Making social science accessible

18 May 2022

Politics and Society

Twenty-five years ago, the 1997 election witnessed a doubling of the number of women in Parliament. In fact, female representation has increased steadily over the last quarter century and women now make up over a third of MPs. So far, so encouraging.

And yet, if recent headlines are anything to go by, Parliament remains a boys’ club at best, and a downright unsafe space for women at worst. This week has seen yet another MP face allegations of sexual assault and misconduct in public office, following on from Neil Parish’s resignation after admitting to watching pornography in the Commons. Three other MPs have recently lost the whip for sexual harassment, bullying and sexual assault respectively. Nearly 9% of MPs are reported to be under investigation for sexual misconduct, including three cabinet ministers.

Allegations of institutionalised sexism in Westminster have been rife following the Daily Mail’s controversial article on Angela Rayner in April, with numerous female MPs coming forward to discuss their experiences of sexism in Parliament.

Yet we’ve been here before. Westminster’s own ‘Me Too’ scandal in 2018 led to reviews by Dame Laura Cox, Gemma White QC and Naomi Ellenbogen QC. They found frequent instances of bullying and harassment, a lack of effective procedures to tackle complaints, and a patriarchal workplace where female staff and MPs alike were vulnerable to sexual harassment and abuse. A staggering one in five individuals in Parliament had been subject to sexual harassment.

In parallel with the various reviews parliamentarians developed a new Independent Complaints and Grievance Scheme (ICGS) and Behaviour Code. The MPs’ Code of Conduct was adapted to mandate that MPs should treat everyone in Parliament with ‘dignity, courtesy and respect’, and laid out an distinct procedure for tackling bullying and sexual misconduct. Finally, a new voluntary training scheme was introduced for MPs and staff.

And there was some change for the better, not least the blanket Behaviour Code which meant that staff across the estate were held to the same standard of accountability, and the establishment of a centralised database so complaints could be logged. The Parliamentary Commissioner for Standards was granted oversight over complaints against MPs, and an Independent Expert Panel was created to apply sanctions and hear appeals relating to serious grievances.

Meanwhile, there has been significant (although not universal) take up of the ‘valuing everyone’ training by parliamentarians and particularly the 2019 intake of MPs – suggesting perhaps that newer generations of MPs are particularly receptive to the need for reform.

But if recent weeks have shown anything, it’s that bullying, sexism and harassment haven’t gone away. Indeed, between July 2020 and June 2021, the ICGS helpline fielded its highest ever number of calls. So why aren’t the reforms proving to be as effective as they could be?

Firstly, the complaints system is complex and cumbersome. Though the ambitions of the ICGS are laudable; the pace of its investigations has been less so: a 2021 review found that complaints take an average of 196 days to conclude.

It is also somewhat opaque. For instance, the introduction of statute of limitations for complaints to a year- supposedly to prevent ‘vexatious’ allegations – was announced with no warning. And one might legitimately wonder how this will help victims who may need time to process their experiences before making a complaint. Moreover MPs argue that addition of the ICGS, with its own independent process, alongside the PCS has added complexity and confusion to the complaints process. While the former deals with ‘standard’ HR complaints (bullying and harassment), the latter exclusively considers MP’s behaviour. Which process to follow in cases involving both can be far from obvious.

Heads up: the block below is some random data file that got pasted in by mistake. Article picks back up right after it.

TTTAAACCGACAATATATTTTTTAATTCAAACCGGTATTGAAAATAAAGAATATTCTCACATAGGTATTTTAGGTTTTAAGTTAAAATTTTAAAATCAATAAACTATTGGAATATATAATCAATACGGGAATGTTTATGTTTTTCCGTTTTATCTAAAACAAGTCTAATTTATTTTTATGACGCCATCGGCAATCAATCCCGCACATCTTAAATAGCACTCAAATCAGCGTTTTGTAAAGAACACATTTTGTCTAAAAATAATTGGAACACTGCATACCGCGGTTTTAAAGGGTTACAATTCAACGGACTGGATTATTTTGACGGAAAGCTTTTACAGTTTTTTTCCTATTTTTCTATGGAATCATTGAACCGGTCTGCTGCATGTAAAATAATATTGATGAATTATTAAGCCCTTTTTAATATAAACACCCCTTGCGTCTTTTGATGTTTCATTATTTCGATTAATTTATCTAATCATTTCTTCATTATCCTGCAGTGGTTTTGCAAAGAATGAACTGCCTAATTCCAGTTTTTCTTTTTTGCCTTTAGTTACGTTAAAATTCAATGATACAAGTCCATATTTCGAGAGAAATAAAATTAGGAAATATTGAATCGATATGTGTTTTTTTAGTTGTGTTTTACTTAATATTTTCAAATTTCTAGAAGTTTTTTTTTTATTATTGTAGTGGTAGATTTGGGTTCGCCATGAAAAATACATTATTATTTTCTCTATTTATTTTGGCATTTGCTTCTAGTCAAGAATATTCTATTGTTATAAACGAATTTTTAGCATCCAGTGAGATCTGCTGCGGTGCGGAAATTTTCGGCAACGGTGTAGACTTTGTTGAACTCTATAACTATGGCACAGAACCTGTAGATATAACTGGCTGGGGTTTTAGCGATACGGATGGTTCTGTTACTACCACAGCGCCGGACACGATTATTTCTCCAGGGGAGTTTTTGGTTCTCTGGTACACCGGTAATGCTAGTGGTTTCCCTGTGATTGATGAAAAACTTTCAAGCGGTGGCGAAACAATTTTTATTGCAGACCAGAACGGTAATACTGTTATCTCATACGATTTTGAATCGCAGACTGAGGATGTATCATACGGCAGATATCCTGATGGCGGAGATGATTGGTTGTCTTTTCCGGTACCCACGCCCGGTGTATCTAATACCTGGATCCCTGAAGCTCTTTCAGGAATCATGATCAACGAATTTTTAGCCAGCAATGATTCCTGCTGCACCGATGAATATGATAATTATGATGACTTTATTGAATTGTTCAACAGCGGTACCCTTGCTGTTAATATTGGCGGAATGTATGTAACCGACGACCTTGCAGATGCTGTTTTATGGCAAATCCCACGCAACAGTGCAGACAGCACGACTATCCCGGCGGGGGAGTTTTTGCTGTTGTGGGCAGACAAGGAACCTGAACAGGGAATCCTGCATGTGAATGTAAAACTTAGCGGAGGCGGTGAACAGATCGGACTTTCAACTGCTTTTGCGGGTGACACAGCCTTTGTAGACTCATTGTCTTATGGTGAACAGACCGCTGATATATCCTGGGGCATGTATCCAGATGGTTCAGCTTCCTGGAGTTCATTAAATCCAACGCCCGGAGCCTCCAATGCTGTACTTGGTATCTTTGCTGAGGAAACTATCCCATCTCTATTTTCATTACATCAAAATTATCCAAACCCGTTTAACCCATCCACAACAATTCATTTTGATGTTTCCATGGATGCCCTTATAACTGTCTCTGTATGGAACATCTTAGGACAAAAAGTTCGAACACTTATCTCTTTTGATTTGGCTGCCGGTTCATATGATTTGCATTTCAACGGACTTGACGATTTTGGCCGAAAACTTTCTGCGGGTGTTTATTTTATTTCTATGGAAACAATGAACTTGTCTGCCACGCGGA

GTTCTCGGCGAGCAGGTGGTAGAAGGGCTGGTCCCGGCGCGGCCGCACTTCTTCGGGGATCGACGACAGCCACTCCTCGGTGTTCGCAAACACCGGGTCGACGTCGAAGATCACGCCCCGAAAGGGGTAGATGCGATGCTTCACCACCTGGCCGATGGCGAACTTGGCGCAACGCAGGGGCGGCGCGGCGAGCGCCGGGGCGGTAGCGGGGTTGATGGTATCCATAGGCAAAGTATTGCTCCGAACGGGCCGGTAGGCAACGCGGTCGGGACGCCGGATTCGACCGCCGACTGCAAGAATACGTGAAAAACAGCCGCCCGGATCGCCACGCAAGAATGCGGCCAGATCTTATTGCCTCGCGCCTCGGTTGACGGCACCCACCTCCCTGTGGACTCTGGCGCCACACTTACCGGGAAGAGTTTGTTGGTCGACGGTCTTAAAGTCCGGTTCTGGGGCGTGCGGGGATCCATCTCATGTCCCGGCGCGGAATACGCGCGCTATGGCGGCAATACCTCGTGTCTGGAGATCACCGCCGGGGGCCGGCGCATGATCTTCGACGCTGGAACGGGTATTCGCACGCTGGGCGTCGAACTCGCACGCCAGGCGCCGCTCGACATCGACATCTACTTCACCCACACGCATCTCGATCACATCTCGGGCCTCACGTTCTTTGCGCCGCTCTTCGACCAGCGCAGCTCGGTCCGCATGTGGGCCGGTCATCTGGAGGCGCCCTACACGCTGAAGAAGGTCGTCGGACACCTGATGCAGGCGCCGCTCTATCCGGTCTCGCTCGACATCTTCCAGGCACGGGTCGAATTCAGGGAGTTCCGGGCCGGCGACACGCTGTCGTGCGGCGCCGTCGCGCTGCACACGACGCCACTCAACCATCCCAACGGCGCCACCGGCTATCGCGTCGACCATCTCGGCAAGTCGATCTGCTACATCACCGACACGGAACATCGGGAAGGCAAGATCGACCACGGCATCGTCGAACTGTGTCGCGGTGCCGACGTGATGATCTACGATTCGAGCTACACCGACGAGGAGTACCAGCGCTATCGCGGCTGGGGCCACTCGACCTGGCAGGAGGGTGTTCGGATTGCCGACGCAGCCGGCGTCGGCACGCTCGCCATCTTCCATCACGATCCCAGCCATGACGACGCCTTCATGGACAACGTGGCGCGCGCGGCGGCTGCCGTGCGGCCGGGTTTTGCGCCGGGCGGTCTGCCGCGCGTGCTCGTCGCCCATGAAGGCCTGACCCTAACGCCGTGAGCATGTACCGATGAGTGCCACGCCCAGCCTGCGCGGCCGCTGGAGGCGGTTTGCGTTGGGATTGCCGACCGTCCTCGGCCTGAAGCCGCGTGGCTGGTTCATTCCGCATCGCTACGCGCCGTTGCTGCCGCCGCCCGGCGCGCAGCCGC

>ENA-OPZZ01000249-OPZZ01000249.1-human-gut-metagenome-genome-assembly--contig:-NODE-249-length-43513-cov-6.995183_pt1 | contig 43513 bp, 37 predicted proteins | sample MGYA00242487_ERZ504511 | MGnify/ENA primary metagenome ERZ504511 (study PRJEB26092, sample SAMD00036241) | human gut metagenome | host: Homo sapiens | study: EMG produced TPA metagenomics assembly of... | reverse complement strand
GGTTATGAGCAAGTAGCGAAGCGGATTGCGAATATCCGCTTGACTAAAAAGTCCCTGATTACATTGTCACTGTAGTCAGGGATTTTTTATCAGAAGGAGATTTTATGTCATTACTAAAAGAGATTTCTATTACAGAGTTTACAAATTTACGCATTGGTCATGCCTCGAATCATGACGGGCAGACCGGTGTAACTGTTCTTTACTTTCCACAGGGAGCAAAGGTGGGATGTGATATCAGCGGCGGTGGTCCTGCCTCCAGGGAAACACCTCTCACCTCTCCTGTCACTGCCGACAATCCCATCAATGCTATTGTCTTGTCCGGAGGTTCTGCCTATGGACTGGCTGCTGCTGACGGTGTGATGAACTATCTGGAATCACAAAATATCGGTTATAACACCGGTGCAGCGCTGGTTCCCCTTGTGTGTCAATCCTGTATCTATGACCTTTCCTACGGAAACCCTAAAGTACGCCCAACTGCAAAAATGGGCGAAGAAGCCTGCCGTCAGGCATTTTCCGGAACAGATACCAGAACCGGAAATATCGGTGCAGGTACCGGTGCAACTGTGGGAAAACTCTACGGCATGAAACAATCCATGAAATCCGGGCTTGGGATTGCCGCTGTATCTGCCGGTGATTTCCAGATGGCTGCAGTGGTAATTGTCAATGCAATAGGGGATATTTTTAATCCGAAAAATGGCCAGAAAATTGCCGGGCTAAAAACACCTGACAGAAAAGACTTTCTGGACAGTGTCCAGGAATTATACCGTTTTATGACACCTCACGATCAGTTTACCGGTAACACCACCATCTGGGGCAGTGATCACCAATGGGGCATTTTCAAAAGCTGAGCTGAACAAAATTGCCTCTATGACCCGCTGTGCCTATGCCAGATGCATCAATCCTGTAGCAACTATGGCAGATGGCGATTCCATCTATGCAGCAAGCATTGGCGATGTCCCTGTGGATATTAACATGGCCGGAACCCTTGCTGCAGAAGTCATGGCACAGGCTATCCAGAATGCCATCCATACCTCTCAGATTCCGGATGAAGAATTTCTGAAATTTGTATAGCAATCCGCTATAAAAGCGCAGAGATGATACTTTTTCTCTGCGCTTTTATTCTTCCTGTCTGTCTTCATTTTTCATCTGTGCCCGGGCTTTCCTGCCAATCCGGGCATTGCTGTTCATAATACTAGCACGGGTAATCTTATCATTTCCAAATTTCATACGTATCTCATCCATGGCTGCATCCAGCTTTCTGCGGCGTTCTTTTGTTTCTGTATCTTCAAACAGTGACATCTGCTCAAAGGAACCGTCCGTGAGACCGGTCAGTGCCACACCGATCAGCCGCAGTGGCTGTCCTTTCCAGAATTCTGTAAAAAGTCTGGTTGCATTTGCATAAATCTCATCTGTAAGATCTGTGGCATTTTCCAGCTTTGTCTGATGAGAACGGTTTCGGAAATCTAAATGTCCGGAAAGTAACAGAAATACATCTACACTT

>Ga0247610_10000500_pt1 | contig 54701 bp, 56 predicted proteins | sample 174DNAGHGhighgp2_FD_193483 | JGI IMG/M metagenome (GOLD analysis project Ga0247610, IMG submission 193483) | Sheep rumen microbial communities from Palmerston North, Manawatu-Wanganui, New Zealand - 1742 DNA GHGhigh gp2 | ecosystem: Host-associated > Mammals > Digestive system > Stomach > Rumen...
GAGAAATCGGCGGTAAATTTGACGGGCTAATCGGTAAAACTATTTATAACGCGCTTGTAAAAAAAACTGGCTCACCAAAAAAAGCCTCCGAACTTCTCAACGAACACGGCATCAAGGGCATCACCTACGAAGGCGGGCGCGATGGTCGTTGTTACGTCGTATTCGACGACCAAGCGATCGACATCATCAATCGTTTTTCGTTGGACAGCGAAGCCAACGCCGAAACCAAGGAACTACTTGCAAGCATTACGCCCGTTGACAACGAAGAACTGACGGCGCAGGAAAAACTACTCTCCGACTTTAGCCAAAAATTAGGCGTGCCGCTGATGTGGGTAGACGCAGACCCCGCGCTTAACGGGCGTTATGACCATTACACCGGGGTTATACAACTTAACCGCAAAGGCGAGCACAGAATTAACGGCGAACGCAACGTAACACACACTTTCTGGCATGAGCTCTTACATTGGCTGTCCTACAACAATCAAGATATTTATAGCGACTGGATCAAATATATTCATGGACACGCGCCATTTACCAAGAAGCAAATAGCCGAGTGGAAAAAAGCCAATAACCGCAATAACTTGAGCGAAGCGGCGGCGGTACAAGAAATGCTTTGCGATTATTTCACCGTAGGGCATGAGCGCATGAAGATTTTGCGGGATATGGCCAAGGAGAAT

The structure of employment in Parliament makes things more problematic still.  As parliamentary staff unions have flagged, MPs are responsible for employing staff directly. Hence they are not merely their bosses, but also in charge of HR processes on issues ranging from pay to employment prospects. This has allowed some MPs – one thinks of the case of Mike Hill – to threaten aides with redundancy or pay cuts following a rejection of unwanted advances or internal disagreements.

Finally, there is the fact that partisanship comes first. In 2018, Andrew Griffiths and Charlie Elphicke both had the Conservative whip restored after being accused of sexual harassment and sex offences respectively, in order to participate in a vote of confidence on Theresa May. The same year, Margaret Beckett MP dismissed bullying accusations against then-speaker John Bercow, stating that Brexit ‘trumps bad behaviour’.

More recently, MPs have been permitted to continue in their positions after being found to have sexually harassed staff. In the case of the MP arrested this week on suspicion of a string of sexual offences, the Conservative chief whip has only ‘asked’ the member to stay away from Parliament,  and he still retains the party whip. On other occasions, MPs have been whipped to block the suspension of colleagues following accusations of wrongdoing.

None of this is calculated to encourage individuals to make complaints. There are limits to what the ICGS can achieve without real cultural change in Westminster. Claimants need to be reassured that their concerns will be taken seriously, no matter how politically inconvenient, and MPs need to know they will held accountable regardless of their position.

Ultimately, change needs to be driven from the top. But while ‘sexist of the year’ awards are being doled out in Downing Street, this seems unlikely anytime soon.

By Sophie Stowers, Researcher at UK in a Changing Europe.


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